In fact, a series of lawsuits have already been filed by victims of the Northern California fires in October. These lawsuits were filed against the utility Pacific Gas and Electric, by several families who lost their homes or suffered injuries in the fires. They allege that PG&E did not properly maintain its power lines, which led to them collapsing in the Santa Ana winds and sparking the fires.
PG&E, of course, disputes this assessment. It claims that the fires were started by a third party, and this dispute will likely be litigated for a while longer before it comes to any sort of conclusion. Fire investigations can take a long time.
However, this is a good example of the sort of lawsuit that can occur after a destructive wildfire. Other lawsuits may involve different parties, including building owners who may sometimes be held accountable for fires that harm their tenants.
However, there’s a third type of legal issue involved in fires which might strike you even closer to home…
Fire Insurance Claims
If your house has been damaged or destroyed in a fire, and you have a fire insurance policy, then you may file a claim with your insurer.
Of course, this is an extraordinarily stressful process, and will be made no easier by the fact that if you are in a position that necessitates you filing a claim, your home and most of your worldly possessions have likely been damaged or destroyed. You may also be suffering from your own injuries, including burns or lung damage, if you were at home when the fire occurred.
Needless to say, that’s not exactly a strong negotiating position for dealing with wily and self-interested insurance adjusters!
Your fire insurance provider may accept your claim, but even at its best, this can be a difficult process. Sometimes, your insurer will deny your claim, and in a few rare cases they might even accuse you of arson! This isn’t a likely outcome for victims of large wildfires, of course, but it’s best to be prepared for some insurance shenanigans nonetheless.
There are a few steps which you should take after a fire, when filing a claim with your insurance. One of these is to file as soon as possible after the loss. This claim should be somewhat detailed, and include a list of all the property that you have lost, so compiling this list may take some time and effort on your part. In fact, you should keep as much documentation as you possibly can throughout the entire process, and protect any undamaged property from further damage.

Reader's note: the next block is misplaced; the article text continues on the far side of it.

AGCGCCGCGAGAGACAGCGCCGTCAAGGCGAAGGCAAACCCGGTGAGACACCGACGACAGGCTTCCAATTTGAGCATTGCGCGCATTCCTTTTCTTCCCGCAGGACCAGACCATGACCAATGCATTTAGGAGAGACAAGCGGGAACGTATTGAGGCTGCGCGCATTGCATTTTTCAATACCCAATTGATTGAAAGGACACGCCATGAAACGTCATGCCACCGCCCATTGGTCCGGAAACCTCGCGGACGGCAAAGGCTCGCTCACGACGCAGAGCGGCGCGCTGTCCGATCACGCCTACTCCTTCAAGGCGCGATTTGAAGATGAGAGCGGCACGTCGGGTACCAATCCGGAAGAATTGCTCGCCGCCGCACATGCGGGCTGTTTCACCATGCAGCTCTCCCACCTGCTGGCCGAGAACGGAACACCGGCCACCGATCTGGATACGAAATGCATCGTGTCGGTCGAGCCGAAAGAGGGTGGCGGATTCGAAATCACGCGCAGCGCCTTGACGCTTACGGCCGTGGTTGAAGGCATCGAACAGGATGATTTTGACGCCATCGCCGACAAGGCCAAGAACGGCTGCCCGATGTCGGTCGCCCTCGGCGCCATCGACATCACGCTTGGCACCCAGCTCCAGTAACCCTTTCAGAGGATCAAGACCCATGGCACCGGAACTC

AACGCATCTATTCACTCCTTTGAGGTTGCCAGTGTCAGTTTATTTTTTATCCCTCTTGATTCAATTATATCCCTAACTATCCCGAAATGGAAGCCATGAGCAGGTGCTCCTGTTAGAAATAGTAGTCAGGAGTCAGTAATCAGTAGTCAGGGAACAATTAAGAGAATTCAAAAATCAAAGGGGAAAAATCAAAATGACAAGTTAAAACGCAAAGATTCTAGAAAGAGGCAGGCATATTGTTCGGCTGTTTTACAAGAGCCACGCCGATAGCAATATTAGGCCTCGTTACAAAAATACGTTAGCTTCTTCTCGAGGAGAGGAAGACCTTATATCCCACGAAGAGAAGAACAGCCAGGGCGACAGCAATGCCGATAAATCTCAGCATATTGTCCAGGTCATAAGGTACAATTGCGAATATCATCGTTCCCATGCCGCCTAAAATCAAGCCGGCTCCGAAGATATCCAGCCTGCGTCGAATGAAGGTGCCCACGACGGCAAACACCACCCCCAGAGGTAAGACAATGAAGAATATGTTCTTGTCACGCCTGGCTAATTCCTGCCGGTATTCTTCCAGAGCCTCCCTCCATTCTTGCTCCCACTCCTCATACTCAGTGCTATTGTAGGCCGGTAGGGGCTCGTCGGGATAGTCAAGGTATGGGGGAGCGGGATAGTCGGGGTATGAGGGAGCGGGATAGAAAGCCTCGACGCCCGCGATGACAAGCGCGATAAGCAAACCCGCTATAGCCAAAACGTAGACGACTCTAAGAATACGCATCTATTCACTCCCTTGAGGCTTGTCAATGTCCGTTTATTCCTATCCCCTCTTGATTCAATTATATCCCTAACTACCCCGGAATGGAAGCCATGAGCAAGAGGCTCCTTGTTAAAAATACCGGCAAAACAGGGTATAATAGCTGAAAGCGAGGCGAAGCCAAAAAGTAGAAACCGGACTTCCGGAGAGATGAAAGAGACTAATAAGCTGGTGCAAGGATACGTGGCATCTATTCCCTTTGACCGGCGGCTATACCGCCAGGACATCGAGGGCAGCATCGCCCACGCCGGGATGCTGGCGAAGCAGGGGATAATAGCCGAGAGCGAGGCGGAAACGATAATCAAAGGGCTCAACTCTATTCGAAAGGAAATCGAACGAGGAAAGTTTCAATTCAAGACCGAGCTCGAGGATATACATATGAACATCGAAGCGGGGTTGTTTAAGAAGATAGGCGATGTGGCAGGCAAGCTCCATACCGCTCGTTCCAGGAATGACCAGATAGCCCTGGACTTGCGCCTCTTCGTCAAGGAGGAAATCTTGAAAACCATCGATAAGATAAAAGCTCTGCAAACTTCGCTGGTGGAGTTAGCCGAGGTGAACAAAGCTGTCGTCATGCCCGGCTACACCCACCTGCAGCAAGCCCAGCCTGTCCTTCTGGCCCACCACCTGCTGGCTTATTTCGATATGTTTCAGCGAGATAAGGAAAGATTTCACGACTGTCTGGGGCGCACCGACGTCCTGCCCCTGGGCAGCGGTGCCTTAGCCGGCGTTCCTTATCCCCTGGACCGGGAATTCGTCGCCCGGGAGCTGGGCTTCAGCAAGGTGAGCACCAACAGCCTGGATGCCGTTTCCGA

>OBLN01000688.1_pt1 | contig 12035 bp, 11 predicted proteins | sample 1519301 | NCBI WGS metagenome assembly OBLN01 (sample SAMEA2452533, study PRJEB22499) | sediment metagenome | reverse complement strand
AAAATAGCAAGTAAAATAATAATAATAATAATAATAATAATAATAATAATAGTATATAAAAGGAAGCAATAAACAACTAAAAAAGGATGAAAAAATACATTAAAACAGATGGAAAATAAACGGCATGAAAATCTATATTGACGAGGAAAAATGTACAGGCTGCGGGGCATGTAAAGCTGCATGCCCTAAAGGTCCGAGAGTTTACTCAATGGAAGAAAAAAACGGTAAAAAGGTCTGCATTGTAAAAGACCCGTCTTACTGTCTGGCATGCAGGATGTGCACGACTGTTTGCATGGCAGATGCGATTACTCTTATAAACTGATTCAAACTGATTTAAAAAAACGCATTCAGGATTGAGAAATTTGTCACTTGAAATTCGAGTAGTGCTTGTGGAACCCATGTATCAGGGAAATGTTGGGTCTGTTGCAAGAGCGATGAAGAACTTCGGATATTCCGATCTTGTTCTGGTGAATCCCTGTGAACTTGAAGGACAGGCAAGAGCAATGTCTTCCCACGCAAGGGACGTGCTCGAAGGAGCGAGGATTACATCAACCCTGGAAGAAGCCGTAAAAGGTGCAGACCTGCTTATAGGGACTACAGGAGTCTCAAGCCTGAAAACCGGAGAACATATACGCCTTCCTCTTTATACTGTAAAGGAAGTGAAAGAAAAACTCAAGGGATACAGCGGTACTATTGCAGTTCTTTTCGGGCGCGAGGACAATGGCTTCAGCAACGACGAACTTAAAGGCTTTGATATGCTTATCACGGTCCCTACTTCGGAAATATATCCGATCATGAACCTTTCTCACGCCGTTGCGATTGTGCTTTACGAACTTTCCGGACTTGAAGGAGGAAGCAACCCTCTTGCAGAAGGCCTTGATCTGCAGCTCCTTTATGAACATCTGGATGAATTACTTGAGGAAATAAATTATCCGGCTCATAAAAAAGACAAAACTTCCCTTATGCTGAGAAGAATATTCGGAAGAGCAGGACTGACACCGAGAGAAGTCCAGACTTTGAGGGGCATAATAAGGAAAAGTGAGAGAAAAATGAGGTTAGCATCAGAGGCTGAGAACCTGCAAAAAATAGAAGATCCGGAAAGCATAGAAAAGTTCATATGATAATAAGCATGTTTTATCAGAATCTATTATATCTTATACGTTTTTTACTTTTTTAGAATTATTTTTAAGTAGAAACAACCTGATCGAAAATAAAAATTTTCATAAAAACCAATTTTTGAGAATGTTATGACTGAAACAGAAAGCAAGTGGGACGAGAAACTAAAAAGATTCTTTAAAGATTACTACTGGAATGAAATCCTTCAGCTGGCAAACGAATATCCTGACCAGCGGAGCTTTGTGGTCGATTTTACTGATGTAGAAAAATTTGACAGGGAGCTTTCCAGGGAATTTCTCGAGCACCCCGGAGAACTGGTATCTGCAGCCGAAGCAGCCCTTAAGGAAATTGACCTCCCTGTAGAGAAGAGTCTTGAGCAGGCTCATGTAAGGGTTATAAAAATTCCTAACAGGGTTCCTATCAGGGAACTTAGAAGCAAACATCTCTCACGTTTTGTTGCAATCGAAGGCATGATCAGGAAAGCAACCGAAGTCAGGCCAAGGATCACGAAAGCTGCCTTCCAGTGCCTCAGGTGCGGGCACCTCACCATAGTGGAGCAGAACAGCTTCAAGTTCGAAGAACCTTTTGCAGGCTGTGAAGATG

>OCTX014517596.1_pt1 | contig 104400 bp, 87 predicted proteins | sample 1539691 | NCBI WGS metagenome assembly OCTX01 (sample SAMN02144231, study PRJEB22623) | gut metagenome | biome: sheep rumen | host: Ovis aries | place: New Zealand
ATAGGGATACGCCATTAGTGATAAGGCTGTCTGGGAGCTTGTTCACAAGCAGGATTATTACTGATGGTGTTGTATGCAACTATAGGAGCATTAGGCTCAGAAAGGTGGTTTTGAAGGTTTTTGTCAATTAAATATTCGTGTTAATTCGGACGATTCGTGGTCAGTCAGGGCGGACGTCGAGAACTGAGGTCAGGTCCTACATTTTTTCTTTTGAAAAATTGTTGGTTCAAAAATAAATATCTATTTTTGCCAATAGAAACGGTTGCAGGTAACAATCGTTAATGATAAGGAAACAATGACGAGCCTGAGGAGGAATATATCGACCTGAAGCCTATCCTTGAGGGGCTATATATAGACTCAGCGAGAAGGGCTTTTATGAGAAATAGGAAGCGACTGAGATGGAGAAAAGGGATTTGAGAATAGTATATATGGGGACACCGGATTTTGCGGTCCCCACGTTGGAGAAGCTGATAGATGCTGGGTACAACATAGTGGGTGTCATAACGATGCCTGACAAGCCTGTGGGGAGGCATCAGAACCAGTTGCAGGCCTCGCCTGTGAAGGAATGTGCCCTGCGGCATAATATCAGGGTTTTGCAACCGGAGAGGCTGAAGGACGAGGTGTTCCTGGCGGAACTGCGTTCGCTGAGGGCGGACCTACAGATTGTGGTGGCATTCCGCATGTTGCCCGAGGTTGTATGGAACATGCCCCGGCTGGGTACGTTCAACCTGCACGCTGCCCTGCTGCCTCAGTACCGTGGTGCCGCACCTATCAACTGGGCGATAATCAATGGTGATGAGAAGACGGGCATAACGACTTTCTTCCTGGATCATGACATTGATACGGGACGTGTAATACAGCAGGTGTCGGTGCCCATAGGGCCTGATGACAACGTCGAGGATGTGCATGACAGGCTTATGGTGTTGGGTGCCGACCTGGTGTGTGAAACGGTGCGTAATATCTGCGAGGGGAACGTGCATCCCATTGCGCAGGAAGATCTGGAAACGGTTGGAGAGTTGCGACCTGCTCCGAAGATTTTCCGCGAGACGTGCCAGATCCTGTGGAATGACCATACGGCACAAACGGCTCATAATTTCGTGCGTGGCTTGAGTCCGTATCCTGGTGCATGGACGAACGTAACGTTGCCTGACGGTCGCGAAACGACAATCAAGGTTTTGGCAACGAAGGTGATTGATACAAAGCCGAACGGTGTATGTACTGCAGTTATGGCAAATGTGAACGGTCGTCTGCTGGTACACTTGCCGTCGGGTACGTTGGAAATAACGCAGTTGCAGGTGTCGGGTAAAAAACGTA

If you are truly bereft of your most basic necessities after a fire, then you should ask your insurer for a cash advance to pay for these necessities. Don’t feel so beaten down by your present circumstances that you shouldn’t feel perfectly comfortable in asking for this! The cash advance will be taken out of your final amount of damages (which is also why you should be careful to not overdo it).
After the fire, the insurer may hire a private fire investigator to come to their own conclusion about the source of the fire. This investigator is separate from the fire department’s official investigation team, and may even come to a different conclusion. The insurer may even investigate you, if you come under suspicion of fraud.
Don’t worry too much, though: with a large fire such as the Thomas Fire, whose origin is well-documented, you are not likely to come under suspicion. In fact, you may face the opposite problem: the insurer may close the claim too quickly and miss some damaged or destroyed property. Here, you have to strike a balance. You want to get the claim resolved in good time, of course, but you should draw it out as long as you need to get all your property in!
Even so, the process might be somewhat confusing to you, and if it becomes overwhelming, then you should consider speaking to a personal injury attorney. Most of the time, a consultation is free, and if you’re experiencing any trouble with your claim, or the insurance company is digging in its heels, then an attorney can help you get over that hump and recover all of the damages from your claim that you deserve.
No matter what happens to your claim, however, the process of losing your property in a fire is always difficult. The fact that it’s a major fire, and thousands of other people may be in the same boat as you, is little consolation. In the meantime, all that we at Torklaw can do is hope that the fires in California will be extinguished soon, and that all of the people affected will get the justice they deserve.